As long as each process accesses memory only in the ways that the CPU is configured to allow, memory protection is invisible. When a process breaks the rules, the CPU will generate a synchronous interrupt, asking the kernel to sort things out. It regularly happens that the process didn’t really break the rules, only the kernel needs to do some work before the process can be allowed to continue. For instance, if a page of a process’s memory needs to be “evicted” to the swap file in order to free up space in RAM for something else, the kernel will mark that page inaccessible. The next time the process tries to use it, the CPU will generate a memory-protection interrupt; the kernel will retrieve the page from swap, put it back where it was, mark it accessible again, and resume execution.

But suppose that the process really did break the rules. It tried to access a page that has never had any RAM mapped to it, or it tried to execute a page that is marked as not containing machine code, or whatever. The family of operating systems generally known as “Unix” all use signals to deal with this situation.4 Signals are similar to interrupts, but they are generated by the kernel and fielded by processes, rather than being generated by the hardware and fielded by the kernel. Processes can define signal handlers in their own code, and tell the kernel where they are. Those signal handlers will then execute, interrupting the normal flow of control, when necessary. Signals all have a number and two names, one of which is a cryptic acronym and the other a slightly less cryptic phrase. The signal that’s generated when the a process breaks the memory-protection rules is (by convention) number 11, and its names are SIGSEGV and “Segmentation fault”.5,6

An important difference between signals and interrupts is that there is a default behavior for every signal. If the operating system fails to define handlers for all interrupts, that is a bug in the OS, and the entire computer will crash when the CPU tries to invoke a missing handler. But processes are under no obligation to define signal handlers for all signals. If the kernel generates a signal for a process, and that signal has been left at its default behavior, the kernel will just go ahead and do whatever the default is and not bother the process. Most signals’ default behaviors are either “do nothing” or “terminate this process and maybe also produce a core dump.” SIGSEGV is one of the latter.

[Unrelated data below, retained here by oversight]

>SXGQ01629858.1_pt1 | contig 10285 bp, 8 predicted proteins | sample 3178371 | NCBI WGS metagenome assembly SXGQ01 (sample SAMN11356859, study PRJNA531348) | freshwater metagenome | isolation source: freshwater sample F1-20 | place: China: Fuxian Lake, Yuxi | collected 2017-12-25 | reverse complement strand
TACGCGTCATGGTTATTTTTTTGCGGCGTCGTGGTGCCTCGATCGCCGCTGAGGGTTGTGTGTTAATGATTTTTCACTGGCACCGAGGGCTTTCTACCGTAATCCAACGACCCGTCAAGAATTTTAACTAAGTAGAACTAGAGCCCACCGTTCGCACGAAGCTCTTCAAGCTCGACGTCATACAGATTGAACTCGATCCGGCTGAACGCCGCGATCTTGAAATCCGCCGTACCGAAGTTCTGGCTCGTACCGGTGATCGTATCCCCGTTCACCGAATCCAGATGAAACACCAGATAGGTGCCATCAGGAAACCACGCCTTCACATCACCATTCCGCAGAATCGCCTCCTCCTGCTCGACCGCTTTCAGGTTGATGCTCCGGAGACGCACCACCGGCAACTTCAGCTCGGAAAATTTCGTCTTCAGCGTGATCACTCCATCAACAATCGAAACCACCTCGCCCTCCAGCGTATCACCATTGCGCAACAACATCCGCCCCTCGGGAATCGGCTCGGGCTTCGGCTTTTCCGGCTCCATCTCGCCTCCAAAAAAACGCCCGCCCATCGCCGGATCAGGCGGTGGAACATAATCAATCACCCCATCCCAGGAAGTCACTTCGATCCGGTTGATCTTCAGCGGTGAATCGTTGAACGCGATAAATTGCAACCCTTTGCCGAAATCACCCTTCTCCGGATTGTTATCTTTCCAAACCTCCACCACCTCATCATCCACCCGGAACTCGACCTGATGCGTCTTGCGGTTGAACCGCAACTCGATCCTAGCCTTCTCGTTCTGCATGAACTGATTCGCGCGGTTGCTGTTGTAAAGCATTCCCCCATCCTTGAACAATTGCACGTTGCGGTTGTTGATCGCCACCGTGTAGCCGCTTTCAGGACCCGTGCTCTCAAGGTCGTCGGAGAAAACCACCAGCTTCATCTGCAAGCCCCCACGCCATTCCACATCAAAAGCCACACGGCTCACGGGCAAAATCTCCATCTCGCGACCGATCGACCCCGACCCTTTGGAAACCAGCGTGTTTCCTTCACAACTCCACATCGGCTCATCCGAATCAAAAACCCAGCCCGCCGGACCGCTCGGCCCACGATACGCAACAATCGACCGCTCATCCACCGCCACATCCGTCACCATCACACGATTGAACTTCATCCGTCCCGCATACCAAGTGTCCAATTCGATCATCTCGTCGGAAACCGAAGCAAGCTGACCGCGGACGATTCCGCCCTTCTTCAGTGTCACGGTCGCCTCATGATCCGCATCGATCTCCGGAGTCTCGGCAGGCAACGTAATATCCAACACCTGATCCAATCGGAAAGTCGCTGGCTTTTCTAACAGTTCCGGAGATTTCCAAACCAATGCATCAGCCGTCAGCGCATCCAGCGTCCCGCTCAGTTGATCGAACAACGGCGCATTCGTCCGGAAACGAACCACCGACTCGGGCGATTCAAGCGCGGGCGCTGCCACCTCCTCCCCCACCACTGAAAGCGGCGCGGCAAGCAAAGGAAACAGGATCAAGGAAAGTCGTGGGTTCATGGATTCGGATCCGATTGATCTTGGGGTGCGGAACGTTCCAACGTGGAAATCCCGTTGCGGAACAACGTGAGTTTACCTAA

So, to recap, we have a process that broke the memory-protection rules. The CPU suspended the process and generated a synchronous interrupt. The kernel fielded that interrupt and generated a SIGSEGV signal for the process. Let’s assume the process did not set up a signal handler for SIGSEGV, so the kernel carries out the default behavior, which is to terminate the process. This has all the same effects as the _exit system call: open files are closed, memory is deallocated, etc.

Up till this point nothing has printed out any messages that a human can see, and the shell (or, more generally, the parent process of the process that just got terminated) has not been involved at all. SIGSEGV goes to the process that broke the rules, not its parent. The next step in the sequence, though, is to notify the parent process that its child has been terminated. This can happen in several different ways, of which the simplest is when the parent is already waiting for this notification, using one of the wait system calls (wait, waitpid, wait4, etc). In that case, the kernel will just cause that system call to return, and supply the parent process with a code number called an exit status.7 The exit status informs the parent why the child process was terminated; in this case, it will learn that the child was terminated due to the default behavior of a SIGSEGV signal.

The parent process may then report the event to a human by printing a message; shell programs almost always do this. Your crsh doesn’t include code to do that, but it happens anyway, because the C library routine system runs a full-featured shell, /bin/sh, “under the hood”. crsh is the grandparent in this scenario; the parent-process notification is fielded by /bin/sh, which prints its usual message. Then /bin/sh itself exits, since it has nothing more to do, and the C library’s implementation of system receives that exit notification. You can see that exit notification in your code, by inspecting the return value of system; but it won’t tell you that the grandchild process died on a segfault, because that was consumed by the intermediate shell process.